In the fabrication of the elastomeric bushings of the present invention, inserts consisting of the inner member or sleeve spirally wound with the elastomer-fabric composites are preferably made to a length substantially equal to the width of calendered fabric. Once wound, the insert is cut to the desired length of the bushing. This method facilitates production of the bushing as well as reduces assembly time. Alternatively, the calendered fabric could be cut to the desired bushing size and then wound upon the inner sleeve. This process, however, entails additional processing steps and is, therefore, not preferred.
The elastomer-fabric composite can be wound so as to orient the fabric or cord in a direction circumferentially about the inner sleeve, axially or in a biased direction. The orientation of the cord relative to the axis of the sleeves as well as its thickness, the nature and characteristics of the elastomer, and the number of spiral windings (thickness of the convolution) are used to control the various spring rate parameters. For example, forming a convolution wherein the fabric or cord is circumferentially oriented with respect to the inner sleeve, relatively low radial spring rates can be achieved together with a relatively low torsional rate. Axial orientation of the cord, on the other hand, provides higher radial spring rates with relatively low torsional rates. A bias orientation provides a compromise between high radial and torsional spring rates as well as significantly increasing the damping in the bushing. Also, by increasing the amount of elastomeric laminate or calendered elastomer, a softer spring rate can be achieved in both radial and rotational directions.
After the convolution oflaminate is formed, the composite is preferably forced into compression between the inner metal sleeve and the outer metal sleeve in its uncured state by methods similar to those presently employed in the production of bushings having an elastomeric insert between rigid inner and outer members. Because of the relatively high stiffness of the fabric or cords, high elongation of the insert is not possible. For example, elongation of about 20 percent is not uncommon. After assembly, the bushing is cured'into an integral unit within a curing or bonding oven, and the precompression and thermal expansion of the rubber is used to maintain the elastomer in a state of compression during the curing step. Because of the preferable concentric cylindrical construction of the bushing, rapid dielectric curing methods are suitable.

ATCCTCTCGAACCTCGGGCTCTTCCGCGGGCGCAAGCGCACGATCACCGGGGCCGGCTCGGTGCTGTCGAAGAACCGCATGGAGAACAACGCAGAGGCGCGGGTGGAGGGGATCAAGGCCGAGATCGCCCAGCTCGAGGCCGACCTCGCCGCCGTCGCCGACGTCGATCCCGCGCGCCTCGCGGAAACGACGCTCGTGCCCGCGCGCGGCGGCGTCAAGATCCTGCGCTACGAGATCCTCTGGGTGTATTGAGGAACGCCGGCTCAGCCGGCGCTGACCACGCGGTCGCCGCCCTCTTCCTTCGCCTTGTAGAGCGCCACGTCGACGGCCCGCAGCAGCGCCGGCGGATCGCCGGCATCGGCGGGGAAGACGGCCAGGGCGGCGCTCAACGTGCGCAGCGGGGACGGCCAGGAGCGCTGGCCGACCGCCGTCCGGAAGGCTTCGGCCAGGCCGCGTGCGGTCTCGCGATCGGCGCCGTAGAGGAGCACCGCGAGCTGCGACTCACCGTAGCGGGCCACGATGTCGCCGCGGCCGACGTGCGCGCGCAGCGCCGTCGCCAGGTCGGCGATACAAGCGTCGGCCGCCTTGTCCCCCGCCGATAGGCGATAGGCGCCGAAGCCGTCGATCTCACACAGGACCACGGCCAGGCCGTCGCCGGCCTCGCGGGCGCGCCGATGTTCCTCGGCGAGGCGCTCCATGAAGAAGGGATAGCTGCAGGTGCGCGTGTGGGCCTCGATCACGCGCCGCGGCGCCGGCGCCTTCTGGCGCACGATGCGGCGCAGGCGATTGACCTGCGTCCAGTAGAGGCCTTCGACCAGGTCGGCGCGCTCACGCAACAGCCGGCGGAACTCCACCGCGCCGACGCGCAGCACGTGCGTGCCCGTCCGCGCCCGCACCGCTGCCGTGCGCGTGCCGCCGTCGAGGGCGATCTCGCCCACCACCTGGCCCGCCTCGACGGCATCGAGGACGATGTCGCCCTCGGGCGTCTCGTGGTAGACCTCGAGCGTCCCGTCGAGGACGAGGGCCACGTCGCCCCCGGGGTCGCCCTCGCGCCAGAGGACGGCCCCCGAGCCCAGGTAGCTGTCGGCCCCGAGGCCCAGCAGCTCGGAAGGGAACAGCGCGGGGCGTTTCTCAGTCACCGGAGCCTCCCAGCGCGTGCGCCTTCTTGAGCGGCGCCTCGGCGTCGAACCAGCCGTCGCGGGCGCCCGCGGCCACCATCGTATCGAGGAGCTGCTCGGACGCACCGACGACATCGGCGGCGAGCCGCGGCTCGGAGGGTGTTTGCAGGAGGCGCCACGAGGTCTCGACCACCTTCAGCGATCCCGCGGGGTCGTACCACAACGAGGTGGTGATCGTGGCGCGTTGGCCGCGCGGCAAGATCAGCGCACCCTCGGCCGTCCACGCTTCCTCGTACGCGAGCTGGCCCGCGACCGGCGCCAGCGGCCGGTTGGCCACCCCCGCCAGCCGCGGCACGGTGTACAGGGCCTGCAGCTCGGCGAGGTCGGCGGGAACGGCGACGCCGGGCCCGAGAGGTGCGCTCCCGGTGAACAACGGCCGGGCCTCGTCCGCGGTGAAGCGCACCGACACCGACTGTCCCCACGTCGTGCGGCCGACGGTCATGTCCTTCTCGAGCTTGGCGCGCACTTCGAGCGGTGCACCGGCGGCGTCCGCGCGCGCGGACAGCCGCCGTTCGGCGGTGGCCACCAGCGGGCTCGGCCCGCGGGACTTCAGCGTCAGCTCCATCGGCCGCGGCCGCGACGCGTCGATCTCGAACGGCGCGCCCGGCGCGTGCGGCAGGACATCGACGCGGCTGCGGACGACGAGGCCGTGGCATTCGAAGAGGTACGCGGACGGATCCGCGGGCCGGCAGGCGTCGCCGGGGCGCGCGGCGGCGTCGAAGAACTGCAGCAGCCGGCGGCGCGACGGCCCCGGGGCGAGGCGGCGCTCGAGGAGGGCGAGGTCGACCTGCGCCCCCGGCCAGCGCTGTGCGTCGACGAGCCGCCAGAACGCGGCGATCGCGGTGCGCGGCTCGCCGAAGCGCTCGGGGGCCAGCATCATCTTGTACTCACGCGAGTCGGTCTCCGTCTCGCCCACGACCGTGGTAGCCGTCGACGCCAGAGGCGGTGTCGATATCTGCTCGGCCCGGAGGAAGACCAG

Alternatively, the wound elastomeric insert can be precured into an integral unit within a mold or autoclave. The precured insert they may be placed into an outer metal sleeve in accordance with commonly known techniques. The assembled bushing is then placed in a bonding furnace where, during final vulcanization, the insert is bonded to the outer and inner metal sleeves.
Other advantages of the present invention will become apparent from a perusal of the following detailed description of a presently preferred embodiment taken in connection with the accompanying drawings.
BRIEF DESCRIPTION OF THE DRAWINGS FIG. 1 is an isometric view, in partial section, of a bushing having an elastomericfabric composite convolution with axially oriented cords;
FIG. 2 is an elevation in partial section of the bushing shown in FIG. 1;
FIG. 2A is an enlarged section taken between lines 2A and 2A of FIG. 2; and
FIGS. 3A, B and C are enlarged views 'of laminate samples showing circumferentially oriented cord fabric, axially oriented cord fabric, and a biased cord fabric, respectively.
PRESENTLY PREFERRED EMBODIMENT Referring to FIGS. 1 and 2, an elastomeric bushing is shown. Bushing 10 comprises an outer rigid member 11 and a spaced apart inner rigid member 12. Preferably, members or sleeves 11 and 12 are made of steel or a like rigid material and concentrically spaced apart. Inner metal sleeve 12 is provided with a calendered elastomer-fabric composite 13 wound about its outer surface to form convolution 16. The number of spiral windings of convolution 16 depends upon the desired spring characteristics. For example, a convolution consisting of five spiral windings of circumferentially oriented rubber coated fabric has been found to produce a bushing having the torsional-qualities as well as dimensional measurements of presently known bushings while providing a bushing having increased load characteristics and substantially increased service life.